Photo of the Week

—– May 30, 2020 —–


“How shall we know it is us without our past?”
– John Steinbeck

John Aldrich, Celebrated Builder of ‘Costly Country Homes’

by Wendy Polhemus-Annibell, Head Librarian 

Double Bays, Watercolor, by Bernard Springsteel. (From the Museum Collection of the Suffolk County Historical Society. Image copyright © Suffolk County Historical Society. All rights reserved.)

In this lovely watercolor painting by Suffolk County artist Bernie Springsteel titled Double Bays, we see the artist’s rendition of the historic Aldrich house that stood on Main Road in Aquebogue. The home was demolished about five years ago, in the summer of 2015 (see news story here). In spite of the structure’s deterioration over the years, its never-fading beauty hinted to passersby that this nearly 145-year-old house was at one time a work of architectural wonder. That’s because it was built by local master carpenter John Elliot Aldrich in the early 1870s, a celebrated builder of “costly country homes.”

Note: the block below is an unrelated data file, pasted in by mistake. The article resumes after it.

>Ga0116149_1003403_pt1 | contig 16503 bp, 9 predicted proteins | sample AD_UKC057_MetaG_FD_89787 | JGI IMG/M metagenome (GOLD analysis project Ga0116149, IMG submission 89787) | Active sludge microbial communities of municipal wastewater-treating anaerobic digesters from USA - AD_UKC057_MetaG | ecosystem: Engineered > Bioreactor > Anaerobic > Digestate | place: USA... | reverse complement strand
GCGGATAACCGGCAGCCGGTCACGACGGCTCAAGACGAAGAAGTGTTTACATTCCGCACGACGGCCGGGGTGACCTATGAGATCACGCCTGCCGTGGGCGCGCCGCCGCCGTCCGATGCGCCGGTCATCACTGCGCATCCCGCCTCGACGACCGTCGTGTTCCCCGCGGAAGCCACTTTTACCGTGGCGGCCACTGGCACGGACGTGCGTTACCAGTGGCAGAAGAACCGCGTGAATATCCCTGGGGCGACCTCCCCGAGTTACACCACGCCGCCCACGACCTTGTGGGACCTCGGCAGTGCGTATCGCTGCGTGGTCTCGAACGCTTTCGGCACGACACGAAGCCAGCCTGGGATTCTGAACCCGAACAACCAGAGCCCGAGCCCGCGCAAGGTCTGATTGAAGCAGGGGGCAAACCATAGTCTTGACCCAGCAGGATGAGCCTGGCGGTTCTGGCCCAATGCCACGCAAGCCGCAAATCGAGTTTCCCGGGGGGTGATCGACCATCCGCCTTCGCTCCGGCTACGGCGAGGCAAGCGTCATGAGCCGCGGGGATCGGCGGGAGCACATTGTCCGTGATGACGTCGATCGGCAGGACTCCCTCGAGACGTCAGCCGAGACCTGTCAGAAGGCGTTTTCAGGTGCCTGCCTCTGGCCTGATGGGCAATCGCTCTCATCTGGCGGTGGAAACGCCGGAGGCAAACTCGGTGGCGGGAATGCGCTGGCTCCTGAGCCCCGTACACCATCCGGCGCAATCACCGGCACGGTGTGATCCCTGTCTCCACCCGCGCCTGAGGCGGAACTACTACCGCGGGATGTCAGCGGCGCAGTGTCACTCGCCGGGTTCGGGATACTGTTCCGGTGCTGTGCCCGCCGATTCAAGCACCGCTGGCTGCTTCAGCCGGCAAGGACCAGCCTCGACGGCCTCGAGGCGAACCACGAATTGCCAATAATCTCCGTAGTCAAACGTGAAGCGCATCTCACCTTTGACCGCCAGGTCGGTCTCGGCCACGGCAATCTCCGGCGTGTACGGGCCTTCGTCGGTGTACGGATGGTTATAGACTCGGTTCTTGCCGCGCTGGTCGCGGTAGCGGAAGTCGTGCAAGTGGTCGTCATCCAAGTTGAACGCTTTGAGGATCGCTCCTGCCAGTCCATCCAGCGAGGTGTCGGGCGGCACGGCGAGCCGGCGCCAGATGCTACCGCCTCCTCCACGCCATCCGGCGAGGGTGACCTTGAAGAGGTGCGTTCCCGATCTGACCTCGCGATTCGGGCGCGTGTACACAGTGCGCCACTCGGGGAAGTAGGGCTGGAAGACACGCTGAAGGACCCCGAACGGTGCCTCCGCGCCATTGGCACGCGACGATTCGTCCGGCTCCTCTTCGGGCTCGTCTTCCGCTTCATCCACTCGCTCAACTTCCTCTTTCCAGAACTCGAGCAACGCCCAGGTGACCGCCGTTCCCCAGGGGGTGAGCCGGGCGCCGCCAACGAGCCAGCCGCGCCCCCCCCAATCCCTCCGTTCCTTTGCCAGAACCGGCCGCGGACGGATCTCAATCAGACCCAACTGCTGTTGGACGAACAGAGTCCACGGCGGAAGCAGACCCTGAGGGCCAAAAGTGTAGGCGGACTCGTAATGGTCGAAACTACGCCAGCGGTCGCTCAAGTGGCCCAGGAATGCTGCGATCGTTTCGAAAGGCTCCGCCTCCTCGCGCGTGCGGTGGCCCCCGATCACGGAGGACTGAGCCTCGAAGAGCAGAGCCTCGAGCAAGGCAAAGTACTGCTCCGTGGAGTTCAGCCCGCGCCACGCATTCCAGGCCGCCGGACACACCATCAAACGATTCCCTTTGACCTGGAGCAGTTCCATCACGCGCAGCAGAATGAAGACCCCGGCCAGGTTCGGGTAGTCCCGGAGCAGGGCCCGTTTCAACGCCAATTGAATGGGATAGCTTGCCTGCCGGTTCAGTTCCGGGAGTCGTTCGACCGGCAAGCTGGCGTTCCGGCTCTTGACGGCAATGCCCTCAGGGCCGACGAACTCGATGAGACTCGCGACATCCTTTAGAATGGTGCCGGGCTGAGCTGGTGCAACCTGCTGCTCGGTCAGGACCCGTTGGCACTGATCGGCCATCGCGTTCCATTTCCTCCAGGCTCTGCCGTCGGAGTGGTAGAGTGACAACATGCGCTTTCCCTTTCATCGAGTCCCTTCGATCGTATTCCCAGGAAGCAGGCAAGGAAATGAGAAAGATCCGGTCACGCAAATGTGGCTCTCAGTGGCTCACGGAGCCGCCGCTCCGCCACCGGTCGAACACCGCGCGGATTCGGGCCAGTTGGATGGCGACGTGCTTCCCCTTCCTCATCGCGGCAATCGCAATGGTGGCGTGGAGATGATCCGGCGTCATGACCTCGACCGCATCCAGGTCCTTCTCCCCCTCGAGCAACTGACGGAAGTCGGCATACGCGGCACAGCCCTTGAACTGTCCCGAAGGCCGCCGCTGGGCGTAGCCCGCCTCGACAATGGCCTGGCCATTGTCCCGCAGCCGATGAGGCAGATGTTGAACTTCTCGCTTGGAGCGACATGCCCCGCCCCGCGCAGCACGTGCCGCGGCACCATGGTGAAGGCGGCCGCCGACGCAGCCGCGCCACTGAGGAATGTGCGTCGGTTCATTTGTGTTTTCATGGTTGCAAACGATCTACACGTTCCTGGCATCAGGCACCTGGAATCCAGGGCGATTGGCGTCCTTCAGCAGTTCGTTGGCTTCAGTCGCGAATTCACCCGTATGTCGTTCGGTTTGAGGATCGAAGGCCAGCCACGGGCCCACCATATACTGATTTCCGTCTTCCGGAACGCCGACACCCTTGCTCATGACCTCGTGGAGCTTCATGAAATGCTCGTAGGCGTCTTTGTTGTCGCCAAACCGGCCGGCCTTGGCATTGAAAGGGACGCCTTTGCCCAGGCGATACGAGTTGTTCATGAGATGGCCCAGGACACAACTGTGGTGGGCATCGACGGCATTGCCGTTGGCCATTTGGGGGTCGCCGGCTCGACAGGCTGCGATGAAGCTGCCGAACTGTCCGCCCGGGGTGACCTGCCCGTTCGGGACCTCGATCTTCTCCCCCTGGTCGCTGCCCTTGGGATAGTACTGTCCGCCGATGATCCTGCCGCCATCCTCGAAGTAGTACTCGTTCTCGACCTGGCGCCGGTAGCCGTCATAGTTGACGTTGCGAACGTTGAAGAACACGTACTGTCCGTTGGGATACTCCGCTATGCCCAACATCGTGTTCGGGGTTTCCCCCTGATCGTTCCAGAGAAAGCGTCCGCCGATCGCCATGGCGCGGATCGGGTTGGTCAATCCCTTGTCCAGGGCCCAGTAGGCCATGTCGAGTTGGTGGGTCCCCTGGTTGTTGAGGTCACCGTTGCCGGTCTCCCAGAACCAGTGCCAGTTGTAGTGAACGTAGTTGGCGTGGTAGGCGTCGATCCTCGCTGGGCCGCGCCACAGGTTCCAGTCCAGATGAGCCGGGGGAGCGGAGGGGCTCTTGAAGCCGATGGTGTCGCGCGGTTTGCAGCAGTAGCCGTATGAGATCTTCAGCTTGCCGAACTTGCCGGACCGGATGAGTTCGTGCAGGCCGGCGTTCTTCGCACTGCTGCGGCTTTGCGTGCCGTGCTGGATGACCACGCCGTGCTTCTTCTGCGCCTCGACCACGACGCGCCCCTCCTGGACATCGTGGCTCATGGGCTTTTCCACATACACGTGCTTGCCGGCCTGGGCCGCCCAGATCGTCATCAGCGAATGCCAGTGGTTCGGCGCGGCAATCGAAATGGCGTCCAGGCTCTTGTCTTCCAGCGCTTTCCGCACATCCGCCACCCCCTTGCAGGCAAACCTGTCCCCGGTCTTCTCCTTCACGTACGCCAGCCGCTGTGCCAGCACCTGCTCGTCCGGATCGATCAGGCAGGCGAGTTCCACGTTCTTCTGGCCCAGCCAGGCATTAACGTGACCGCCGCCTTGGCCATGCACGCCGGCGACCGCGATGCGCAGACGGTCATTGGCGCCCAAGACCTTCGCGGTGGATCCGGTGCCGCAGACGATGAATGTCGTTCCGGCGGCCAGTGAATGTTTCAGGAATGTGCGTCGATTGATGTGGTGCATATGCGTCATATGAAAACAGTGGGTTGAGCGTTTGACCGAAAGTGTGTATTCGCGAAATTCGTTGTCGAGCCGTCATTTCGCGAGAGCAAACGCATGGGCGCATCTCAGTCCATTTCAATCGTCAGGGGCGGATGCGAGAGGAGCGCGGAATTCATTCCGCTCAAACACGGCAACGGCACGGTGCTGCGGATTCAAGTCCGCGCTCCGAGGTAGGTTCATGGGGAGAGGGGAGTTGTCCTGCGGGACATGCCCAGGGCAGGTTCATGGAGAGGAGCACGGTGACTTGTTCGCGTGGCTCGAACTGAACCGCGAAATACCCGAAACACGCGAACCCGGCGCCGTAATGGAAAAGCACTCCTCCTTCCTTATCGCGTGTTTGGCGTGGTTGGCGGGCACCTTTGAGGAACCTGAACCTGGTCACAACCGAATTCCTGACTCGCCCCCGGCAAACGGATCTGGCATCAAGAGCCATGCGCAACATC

Aldrich was born in Riverhead on March 22, 1842. His name appears in the Civil War Draft Registration Records (1863-1865), where he reported his age as 21, his profession as “carpenter,” and his location as “Upper Aquebogue.” He married Frances Fournier of Southampton in 1867, and together they had four children. According to an 1890 article in the Long-Islander, Mr. Aldrich was “doing business on a large scale,” contracting “to build thirty-five houses of various kinds from Flushing to Sag Harbor.” Mr. Aldrich died in 1906 and is buried in the Aquebogue Cemetery, not far from where the magnificent Main Road home depicted here stood from the 1870s to 2015.


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To View 2014 Photo of the Week pages click here.

To View 2015 Photo of the Week pages click here.

To View 2016 Photo of the Week pages click here. 

To View 2017 Photo of the Week pages click here.

To View 2018 Photo of the Week pages click here.

To View 2019 Photo of the Week pages click here. 

To View 2020 Photo of the Week pages click here.




AAQ Resource: Otis Ford, Since 1946, Quogue